It didn’t take very long to answer my earlier question about student engagement and laptops. It was evident early on that students still need to move, talk, and create both on paper and on their HP Streams. The trick is figuring out when they can be pushed through frustration, and knowing when it is time to go old-school.
Lindsay and I decided to jump right in with the technology. We had the students create Excel Surveys to poll the students on their team about personal interests. It was a frustrating couple of days, but well worth it. The students enjoyed taking each other’s surveys. Sorting the data was a challenge; I obviously did not do a great job of teaching them how to use Excel. (More on that later.)
When it came time to share their analysis and look for team wide patterns, the kids were ready to use big paper and markers. They needed a break from huddling around their Streams, and welcomed the chance to stretch out on the floor to share data. Hanging the ‘data gallery’ allowed for much needed movement and a chance to see the big picture.
Next, it was back to the Streams to create infographics to share the data. Lindsay and I are excited to share some of them soon!
The social studies teacher on my team asked, “What site do you use to get your grouping ideas?”
To be honest, I’m not sure. I know that I subscribe to professional magazines, newsletters, and blogs. I also spend more time than I would like to admit looking for good ideas on Twitter and Pinterest. 🙂 However, I can not point to one single place where all of my ideas come from. Many are simply things that I come up with on the fly. Others are hybrids of ideas that I’ve read about.
If I accidentally share one of your ideas…Please remember – imitation is the most sincere form of flattery.
1. Index Cards – I love index cards. They can be used in so many ways. I like to hand them out at the door with instructions posted on the board. “Use the words/phrases/symbols on the cards to group yourselves in a logical way.” What I write on them depends on how I want to group the students:
- pairs: synonyms/antonyms; cause & effect; riddles and answers; terms & definitions; state & capitol; picture & metaphor
- small groups: lines from characters; quotes related to themes we are studying; characters and character traits; math problems with same solutions; colors
- ordered lines: “I have…who has” (see post from Jan. 28); events related to unit of study; order of steps in solving an equation; order of the planets, events in a story
2. Playing Cards – Uno, Old Maid, regular playing cards…It really doesn’t matter. There is just something so intriguing to students when you stand at the door saying, “Pick a card. Any card.”
3. Dominoes – Practically indestructible. One reason these are great is that you can group by: number of dots; color; sum of dots or many other ways.
4. Stickers – Kids love them. Group by type, color, size, etc. An added bonus is the opportunity for a quick hello with every student.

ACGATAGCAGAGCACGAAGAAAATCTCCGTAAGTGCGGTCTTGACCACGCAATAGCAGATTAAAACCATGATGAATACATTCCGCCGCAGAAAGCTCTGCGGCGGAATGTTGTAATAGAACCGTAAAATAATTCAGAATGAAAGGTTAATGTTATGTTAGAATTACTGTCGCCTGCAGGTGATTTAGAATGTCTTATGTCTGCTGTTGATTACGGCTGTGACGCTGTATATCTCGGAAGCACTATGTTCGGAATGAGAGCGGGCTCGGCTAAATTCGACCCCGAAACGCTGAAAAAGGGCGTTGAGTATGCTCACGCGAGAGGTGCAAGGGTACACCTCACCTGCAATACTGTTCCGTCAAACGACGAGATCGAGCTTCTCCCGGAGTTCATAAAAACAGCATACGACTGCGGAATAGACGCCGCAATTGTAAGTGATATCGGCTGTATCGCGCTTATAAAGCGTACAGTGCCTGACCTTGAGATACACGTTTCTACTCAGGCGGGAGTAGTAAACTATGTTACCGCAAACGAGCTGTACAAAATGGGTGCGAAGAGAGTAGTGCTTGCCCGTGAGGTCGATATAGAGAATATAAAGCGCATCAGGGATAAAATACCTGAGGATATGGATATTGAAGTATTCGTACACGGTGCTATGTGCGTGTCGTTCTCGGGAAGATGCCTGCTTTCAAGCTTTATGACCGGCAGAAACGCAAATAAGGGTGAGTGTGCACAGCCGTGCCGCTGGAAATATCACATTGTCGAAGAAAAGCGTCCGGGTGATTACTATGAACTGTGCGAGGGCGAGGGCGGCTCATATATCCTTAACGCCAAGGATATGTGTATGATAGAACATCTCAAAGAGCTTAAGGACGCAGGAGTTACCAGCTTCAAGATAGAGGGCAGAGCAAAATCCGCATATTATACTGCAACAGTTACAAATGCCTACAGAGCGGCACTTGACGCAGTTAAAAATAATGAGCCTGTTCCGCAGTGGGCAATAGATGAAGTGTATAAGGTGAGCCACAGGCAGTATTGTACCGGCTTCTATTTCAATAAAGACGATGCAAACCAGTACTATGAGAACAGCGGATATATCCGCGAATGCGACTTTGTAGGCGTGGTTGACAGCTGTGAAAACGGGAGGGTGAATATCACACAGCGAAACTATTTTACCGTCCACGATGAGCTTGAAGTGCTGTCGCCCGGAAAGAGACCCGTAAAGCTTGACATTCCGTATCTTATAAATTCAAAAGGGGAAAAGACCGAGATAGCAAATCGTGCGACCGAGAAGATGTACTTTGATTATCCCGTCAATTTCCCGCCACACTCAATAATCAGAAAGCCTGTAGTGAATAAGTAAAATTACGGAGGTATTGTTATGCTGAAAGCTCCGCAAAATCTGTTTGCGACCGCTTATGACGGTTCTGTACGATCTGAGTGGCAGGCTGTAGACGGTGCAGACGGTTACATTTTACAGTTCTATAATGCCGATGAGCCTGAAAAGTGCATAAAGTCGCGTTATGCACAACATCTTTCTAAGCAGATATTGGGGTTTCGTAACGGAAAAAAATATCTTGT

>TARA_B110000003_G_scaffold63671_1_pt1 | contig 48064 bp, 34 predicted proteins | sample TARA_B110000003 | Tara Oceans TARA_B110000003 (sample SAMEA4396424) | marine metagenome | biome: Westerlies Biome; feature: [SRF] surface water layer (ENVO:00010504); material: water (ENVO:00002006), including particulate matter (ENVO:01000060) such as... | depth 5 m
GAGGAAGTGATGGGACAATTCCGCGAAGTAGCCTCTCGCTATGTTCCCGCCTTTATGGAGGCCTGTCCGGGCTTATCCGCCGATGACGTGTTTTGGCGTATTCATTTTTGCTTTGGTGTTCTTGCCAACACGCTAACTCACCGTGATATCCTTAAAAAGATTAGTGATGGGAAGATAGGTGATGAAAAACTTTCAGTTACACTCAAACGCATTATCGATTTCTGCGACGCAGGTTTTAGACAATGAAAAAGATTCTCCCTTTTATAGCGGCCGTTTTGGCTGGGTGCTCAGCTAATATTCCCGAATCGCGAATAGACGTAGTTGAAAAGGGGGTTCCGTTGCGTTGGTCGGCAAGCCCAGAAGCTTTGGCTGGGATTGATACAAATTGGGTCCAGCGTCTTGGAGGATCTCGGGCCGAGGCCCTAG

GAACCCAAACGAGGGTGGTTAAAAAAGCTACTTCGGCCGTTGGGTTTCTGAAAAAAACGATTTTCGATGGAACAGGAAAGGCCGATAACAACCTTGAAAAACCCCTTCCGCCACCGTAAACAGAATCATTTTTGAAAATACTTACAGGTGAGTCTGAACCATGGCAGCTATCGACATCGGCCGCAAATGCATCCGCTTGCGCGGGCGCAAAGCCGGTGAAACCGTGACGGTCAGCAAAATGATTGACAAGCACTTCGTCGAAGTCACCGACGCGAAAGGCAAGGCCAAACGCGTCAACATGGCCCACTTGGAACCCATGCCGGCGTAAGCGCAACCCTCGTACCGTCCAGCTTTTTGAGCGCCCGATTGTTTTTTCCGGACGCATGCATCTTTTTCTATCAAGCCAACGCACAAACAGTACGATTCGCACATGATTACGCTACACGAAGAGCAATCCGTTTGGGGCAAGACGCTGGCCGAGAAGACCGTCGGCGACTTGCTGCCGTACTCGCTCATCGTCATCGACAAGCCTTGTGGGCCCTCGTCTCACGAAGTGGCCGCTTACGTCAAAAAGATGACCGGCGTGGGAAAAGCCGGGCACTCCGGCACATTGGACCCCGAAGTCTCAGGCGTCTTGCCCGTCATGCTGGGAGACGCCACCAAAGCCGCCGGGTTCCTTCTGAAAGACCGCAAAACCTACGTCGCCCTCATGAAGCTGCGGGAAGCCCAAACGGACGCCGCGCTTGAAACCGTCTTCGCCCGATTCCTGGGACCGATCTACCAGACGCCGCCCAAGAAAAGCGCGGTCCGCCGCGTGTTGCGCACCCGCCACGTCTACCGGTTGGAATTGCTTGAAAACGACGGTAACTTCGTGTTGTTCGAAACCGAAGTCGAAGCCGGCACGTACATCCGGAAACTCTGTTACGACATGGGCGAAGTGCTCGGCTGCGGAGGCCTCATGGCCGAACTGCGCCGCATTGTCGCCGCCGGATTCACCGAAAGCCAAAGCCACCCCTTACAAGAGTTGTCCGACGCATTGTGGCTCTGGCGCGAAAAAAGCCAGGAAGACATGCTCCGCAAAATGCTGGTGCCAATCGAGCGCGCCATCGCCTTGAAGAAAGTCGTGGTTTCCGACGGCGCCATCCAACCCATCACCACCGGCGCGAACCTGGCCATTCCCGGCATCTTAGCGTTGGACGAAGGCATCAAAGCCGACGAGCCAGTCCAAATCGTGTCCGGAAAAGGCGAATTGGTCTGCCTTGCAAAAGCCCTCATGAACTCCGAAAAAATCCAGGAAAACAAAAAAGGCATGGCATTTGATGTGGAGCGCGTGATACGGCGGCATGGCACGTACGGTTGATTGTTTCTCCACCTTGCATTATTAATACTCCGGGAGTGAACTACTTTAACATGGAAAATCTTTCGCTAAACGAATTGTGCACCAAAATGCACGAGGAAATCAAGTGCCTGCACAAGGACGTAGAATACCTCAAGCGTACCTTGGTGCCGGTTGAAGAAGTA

These are just a few ideas. I would love to hear your suggestions.
Composing an epic rap battle or poem for two voices based on two characters from the novel. What does this have to do with my life?
Today I had my students create a ‘tweet’ that answered that question. I wanted to make sure that the relevance didn’t get lost in the fun/frustration of small group composing.
Here are a few ‘tweets’ from my classes:
- Be on topic when you write a poem, rap battle or anything.
- The life-long lesson for this assignment is to be able to show two people’s opinions on something.
- ….to see if we can find the relationship between two or more people and write from two different points of view. #feartherap
- …shows both side of the story….helps us practice conflict and comparison between two people.
- How to talk and write things. I say this because you need to write to get a job and talk to the person.
- Using writing skills, reading and language to make sense.
- Rhyming, writing, reading and seeing other’s points of view.
- Show you how to see two sides to a situation, which can help you find a solution or strengthen your arguments.
- Getting the chance to write in different styles and express your thoughts in ways you never thought of.
- Always see two side of a story and hear out the sides before choosing one.
- How to express a point, persuade people or learn to express yourself. And learn how to work with others.
- If you only do things that you are used to doing and make you comfortable, you won’t be able to do different things. Raps or poems change u.
- Arguments or debates can be formatted and resolved in many different ways.
- Vocabulary skills are a good thing to work on for life!
- Manners and being nice are things I can use in the future.
- Different people, different lifestyles: different ways people see the world/life.
- Some things will be hard, but you have to do it anyway. #Philip’sLife
- The best is to be able to see the argument from another person’s perspective to try to understand how they may react.
- Ms. Narwin and Philip are showing how you won’t like everyone you meet, but you will have to work with them.
After reading several articles on ice safety, students collected key details on ‘big paper.’
Then they rotated to another group’s work to see if they had identified any of the same details and tagged them.
Next steps… class discussion of tagged information, debate over ‘untagged’ details, consensus on key information…